Candidates who were awarded Achievement commonly:

  • responded to their chosen option(s) with appropriate evidence to support.

Candidates whose work was assessed as Not Achieved commonly:

  • did not write on two texts or did not provide evidence of a characteristic from a text
  • looked at only one characteristic
  • focused solely on the text in their response without demonstrating their knowledge of the genres
  • produced responses which were limited in length and detail.

Candidates who were awarded Achievement with Merit commonly: 

  • moved beyond a simple description of their required analysis and started to look at the reasons behind the use or style of material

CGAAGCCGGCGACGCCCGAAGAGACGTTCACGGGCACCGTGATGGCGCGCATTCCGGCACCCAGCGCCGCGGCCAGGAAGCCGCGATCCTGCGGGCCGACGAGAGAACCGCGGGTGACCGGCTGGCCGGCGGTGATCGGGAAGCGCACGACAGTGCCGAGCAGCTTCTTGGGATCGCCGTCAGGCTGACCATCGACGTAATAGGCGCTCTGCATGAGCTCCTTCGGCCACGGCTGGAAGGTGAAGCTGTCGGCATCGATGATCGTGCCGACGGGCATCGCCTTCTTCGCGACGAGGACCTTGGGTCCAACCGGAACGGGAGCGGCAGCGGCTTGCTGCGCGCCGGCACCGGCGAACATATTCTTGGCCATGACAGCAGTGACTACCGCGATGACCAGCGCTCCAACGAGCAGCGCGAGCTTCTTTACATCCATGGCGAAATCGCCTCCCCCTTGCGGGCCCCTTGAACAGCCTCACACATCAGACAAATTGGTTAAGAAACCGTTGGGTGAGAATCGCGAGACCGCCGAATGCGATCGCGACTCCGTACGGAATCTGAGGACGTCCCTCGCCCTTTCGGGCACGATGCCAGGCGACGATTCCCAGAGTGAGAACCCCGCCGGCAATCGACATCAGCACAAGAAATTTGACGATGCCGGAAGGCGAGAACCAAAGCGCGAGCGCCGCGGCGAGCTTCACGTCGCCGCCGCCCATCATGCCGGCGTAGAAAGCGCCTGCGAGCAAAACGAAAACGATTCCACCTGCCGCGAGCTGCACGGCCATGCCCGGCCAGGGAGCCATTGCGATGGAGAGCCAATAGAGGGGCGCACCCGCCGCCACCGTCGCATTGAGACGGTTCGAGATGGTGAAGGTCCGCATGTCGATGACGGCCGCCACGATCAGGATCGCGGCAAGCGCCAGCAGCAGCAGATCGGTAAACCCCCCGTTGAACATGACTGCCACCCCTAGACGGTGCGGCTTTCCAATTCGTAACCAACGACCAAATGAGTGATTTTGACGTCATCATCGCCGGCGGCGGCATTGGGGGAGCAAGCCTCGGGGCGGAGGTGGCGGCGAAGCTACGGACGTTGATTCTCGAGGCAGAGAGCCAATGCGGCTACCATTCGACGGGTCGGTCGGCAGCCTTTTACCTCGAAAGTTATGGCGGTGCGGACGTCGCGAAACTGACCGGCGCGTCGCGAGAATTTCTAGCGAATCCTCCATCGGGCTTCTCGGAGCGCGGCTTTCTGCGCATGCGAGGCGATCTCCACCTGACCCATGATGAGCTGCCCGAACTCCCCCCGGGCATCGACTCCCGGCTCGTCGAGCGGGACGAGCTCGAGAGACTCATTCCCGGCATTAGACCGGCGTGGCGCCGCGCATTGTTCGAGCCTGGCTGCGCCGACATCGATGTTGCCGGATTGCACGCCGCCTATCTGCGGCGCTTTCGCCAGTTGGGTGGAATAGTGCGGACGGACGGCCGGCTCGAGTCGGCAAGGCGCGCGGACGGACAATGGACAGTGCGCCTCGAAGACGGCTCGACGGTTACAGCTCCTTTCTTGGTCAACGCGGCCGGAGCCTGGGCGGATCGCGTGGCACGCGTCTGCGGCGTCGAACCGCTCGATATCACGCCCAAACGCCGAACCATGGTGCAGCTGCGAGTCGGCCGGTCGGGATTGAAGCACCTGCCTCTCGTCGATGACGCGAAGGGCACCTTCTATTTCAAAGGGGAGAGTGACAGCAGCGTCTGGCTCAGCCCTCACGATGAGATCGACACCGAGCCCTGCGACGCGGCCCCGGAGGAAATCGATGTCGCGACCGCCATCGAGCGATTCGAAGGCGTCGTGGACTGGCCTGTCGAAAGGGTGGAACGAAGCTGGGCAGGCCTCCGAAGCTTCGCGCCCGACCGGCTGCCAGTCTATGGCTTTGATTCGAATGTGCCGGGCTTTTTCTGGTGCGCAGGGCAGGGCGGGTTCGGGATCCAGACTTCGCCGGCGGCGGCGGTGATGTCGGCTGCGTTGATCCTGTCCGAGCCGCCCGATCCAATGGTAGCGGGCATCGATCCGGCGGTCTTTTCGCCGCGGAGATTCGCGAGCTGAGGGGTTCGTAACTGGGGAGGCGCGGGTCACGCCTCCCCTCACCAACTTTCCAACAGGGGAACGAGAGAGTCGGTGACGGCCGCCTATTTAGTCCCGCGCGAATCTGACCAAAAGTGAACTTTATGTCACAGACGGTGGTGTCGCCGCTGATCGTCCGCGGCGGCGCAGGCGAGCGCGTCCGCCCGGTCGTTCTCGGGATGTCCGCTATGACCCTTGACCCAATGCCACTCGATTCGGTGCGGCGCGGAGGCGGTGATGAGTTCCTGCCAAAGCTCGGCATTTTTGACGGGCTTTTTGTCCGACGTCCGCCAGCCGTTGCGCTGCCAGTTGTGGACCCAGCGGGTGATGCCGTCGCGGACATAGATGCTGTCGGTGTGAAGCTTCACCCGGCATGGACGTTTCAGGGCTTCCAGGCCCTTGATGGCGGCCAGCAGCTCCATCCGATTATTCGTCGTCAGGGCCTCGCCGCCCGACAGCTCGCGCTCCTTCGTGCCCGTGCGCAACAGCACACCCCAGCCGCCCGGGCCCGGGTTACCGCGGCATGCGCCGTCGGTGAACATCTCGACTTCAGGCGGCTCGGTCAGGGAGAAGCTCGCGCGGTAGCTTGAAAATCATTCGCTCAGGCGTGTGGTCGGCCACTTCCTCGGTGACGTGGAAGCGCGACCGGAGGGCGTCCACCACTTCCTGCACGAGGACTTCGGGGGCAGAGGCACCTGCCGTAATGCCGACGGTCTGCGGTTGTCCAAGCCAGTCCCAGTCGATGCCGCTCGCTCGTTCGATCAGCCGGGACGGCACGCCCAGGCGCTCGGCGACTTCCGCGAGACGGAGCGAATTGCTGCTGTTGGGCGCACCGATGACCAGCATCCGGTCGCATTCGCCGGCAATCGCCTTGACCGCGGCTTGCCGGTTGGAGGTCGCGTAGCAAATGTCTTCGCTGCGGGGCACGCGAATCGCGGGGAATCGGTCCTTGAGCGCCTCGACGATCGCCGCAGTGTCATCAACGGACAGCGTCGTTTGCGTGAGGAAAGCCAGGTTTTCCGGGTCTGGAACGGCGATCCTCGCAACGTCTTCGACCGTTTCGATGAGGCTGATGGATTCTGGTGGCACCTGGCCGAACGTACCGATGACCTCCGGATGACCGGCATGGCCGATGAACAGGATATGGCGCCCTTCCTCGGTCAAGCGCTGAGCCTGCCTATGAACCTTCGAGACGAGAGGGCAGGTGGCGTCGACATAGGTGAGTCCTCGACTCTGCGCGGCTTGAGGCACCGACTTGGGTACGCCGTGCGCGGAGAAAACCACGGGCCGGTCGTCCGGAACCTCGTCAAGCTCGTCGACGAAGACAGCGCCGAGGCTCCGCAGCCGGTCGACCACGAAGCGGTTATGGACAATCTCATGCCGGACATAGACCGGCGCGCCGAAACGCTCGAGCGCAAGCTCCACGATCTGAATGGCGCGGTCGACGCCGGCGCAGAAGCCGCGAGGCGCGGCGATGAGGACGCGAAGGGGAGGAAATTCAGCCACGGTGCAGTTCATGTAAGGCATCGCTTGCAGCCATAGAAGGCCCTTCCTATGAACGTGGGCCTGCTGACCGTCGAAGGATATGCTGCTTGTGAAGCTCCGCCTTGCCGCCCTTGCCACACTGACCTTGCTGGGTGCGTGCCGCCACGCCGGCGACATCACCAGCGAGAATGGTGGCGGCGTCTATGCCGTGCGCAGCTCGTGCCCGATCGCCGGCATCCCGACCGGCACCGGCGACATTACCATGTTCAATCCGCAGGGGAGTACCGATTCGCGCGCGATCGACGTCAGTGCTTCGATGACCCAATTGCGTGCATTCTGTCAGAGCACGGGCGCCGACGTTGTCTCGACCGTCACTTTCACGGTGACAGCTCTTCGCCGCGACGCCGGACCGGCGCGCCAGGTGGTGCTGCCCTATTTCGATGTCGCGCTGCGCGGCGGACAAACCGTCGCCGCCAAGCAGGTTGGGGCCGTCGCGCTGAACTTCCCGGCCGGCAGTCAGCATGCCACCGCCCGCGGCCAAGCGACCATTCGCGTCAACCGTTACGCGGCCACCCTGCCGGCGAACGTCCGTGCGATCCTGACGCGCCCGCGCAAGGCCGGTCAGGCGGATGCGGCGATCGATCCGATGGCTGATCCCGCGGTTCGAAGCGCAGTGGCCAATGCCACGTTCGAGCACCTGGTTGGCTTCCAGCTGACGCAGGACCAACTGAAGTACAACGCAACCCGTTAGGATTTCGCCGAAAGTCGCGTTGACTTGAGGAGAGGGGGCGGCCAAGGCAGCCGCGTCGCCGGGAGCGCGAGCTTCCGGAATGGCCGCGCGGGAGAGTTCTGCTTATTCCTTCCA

• elevated the level of their answer by addressing the effects of their characteristics on the genre/coverage beyond the impact of individual texts to a wider consideration of genre/coverage.

Candidates who were awarded Achievement with Excellence commonly:

  • used good supporting evidence to show understanding of their chosen topic rather than only the texts discussed
  • related the discussion to the impact on audience, society, or other relevant implications
  • incorporated appropriate media theory
  • moved beyond the material to explore overarching concepts in genre/coverage
  • wrote with clarity of expression.

Media Studies subject page

Previous years' reports
2020 (PDF, 146KB)

2019 (PDF, 288KB)

2018 (PDF, 109KB)

2017 (PDF, 43KB)

2016 (PDF, 211KB)